Thursday, July 23, 2020

Ep. 52.5: Work 'With' not 'For': An AT's Guide to Why These Words Matter

By: Joel Luedke

Language is important. Context might be even more.

"for" [fawr; unstressed fer]
-with the object or purpose
-intended to belong to, or be used in connection with
-suiting the purposes or needs of
-in order to obtain, gain, or acquire

"with" [with, with]
-accompanied by; accompanying
-in some particular relation to (especially implying interaction, company, association, conjunction, or connection)
-characterized by or having

From: http://organizationalagility.net/posts/words-matter-actions-matter-more/

In a time when words matter more than ever we'd like to focus on the working relationship between ATCs and coaches. Long has been held the idea that the athletic trainer is part of the team and an extension of the staff. These are all great things but can have potential unintended consequences. In the sporting context, assistant coaches and managers work 'for' the head coach. It is my contention that the athletic trainer most certainly does not work 'for' the coach but 'with' the coach and the associated staff. 

While the difference can seem sublte and potentially not even worth considerable thought I believe the
definitions above prove otherwise. As the concept of a medical model in athletic training/sports medicine continues to gain traction in collegiate athletics and the NCAA has written into the rules unchallengeable authority and autonomy when it comes to medical care of student-athletes this clarification is paramount. An athletics trainers purpose is to provide care for the student-athletes and focus on their well-being. This is primary to anything else related to competition and winning. 

This role can becomes blurred if there is a perception that athletic trainers work 'for' a sport coach. Based on the definition of this short and simple word the idea of "belong to," "used in connection with" and "suiting the purposes or needs of" can be alarming. If a coach were to think the ATC is there to serve at their will to try and win compromises not only the work of the ATC but the well-being of the student-athlete. Picking another, seemingly simple, and short word allows for a completely different approach to the relationship. By working 'with' a coach and their staff there is a send of relation and working in conjunction and having interaction in order to accomplish goals of the student-athlete, coach and team.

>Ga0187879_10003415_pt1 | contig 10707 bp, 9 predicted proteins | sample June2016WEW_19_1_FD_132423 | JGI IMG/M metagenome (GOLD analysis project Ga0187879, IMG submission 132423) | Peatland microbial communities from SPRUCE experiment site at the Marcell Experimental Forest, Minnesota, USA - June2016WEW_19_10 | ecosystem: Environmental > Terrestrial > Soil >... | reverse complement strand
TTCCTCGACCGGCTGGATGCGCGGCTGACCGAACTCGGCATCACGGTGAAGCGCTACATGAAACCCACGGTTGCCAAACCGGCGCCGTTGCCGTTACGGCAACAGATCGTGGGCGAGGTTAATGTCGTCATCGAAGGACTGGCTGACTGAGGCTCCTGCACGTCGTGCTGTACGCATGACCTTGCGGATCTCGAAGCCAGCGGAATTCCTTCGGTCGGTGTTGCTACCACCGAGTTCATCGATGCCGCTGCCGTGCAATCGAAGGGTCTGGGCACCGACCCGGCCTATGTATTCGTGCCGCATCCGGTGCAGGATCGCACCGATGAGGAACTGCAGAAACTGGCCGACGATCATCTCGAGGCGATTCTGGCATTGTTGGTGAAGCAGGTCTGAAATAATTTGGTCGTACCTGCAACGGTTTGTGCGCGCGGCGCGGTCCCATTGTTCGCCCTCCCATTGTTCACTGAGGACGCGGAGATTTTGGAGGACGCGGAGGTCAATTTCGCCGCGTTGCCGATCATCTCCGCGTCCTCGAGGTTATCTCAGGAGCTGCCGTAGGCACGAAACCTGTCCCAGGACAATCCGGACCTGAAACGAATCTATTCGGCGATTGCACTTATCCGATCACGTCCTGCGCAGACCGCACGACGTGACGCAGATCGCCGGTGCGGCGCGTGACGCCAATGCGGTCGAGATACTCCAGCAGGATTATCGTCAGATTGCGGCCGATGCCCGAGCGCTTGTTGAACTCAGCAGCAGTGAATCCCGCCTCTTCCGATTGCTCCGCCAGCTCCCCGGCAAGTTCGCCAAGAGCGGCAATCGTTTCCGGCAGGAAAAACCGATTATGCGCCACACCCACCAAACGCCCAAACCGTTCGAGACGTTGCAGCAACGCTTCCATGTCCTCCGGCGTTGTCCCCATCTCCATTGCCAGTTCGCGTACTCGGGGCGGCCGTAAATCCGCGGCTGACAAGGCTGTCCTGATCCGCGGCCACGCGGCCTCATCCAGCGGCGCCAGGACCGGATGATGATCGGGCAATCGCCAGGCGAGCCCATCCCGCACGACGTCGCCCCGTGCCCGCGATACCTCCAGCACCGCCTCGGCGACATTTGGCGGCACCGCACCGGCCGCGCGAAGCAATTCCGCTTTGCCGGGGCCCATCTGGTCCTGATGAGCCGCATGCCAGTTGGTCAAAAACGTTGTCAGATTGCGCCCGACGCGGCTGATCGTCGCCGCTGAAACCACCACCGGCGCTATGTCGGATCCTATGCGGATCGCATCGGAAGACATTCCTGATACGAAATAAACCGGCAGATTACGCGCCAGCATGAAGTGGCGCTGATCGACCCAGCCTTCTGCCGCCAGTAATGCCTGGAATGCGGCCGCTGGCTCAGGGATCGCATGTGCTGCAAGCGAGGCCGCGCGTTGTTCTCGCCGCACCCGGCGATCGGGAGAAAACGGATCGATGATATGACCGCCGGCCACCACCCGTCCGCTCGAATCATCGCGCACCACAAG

There are countless great working relationships out there between coaches and ATCs but the truth remains that the well-being of the student-athlete and the autonomy of the ATC isn't always present. Different situations can be difficult for athletic trainers. When you're young in the profession and a coach has been around longer than you've been alive there can be a power dynamic that can be hard to work around. This is where is imperative for an ATC to feel like they can stand their ground and know their role and value when it comes to student-athletes well-being and care, we are often their most objective option and potentially last resort. 

Recent surveys from the NATA and reporting by ESPN have brought to light concerns from athletic trainers about pressure on medical decisions from coaching. A a few thesis papers this was looked at in the collegiate level brought more to light about some of the expectations and opinions that coach's have towards athletic trainers. Statements like:

As a profession we must be able to stand our ground when we know it is necessary and support each other when these cases arise. Remember, you work WITH coaches and not FOR them. There is a difference and it can make or break the care of a student-athlete.

+One coach responded that he believed his ATC was too conservative with injuries, and this conservative approach bothered the coach. The coach went on to say that he had not approached the ATC about addressing this problem
+While it is the primary job of the coaches to help the team win games and become better competitors, it is the athletic trainers’ job to ensure the safety and health of the athletes. Although, it is important that athletic trainers understand that coaches might not always utilize their suggestions regardless of how pertinent and potentially effective they may be
+One coach explained a time when he tried to present an idea about a rehabilitation program and the athletic trainer responded defensively saying, “No. I know what I’m doing, this is what we are going to do.” He expressed that coaches have had a lot of experience with injuries and while their ideas “may not be conventional,” they may “help with the healing process” and do not deserve to be shut down in such a defensive way.
+One coach mentioned that “athletic trainers should understand they are in the service position, so they need to be available,” while another mentioned that “the better [athletic] trainers are the ones that [understand that] their time is around the players time, not their time.” Multiple coaches made it clear that an athletic trainer’s willingness to do whatever is necessary at any time is critical especially during the season.

If every you need ideas or support please reach out to us. ATChat.  Joel Luedke.


+Definitions from www.dictionary.com
+Alexander, L. (2013). NCAA Division I coaches and athletic trainers: An examination of professional relationships and knowledge of the athletic training profession. (Unpublished master’s thesis). San Jose State University, San Jose, California.

Mensch, J., Crews, C., Mitchell, M. (2005). Competing perspectives during organizational socialization on the role of certified athletic trainers in high school settings. Journal of Athletic Training, 40(4), 333-340.

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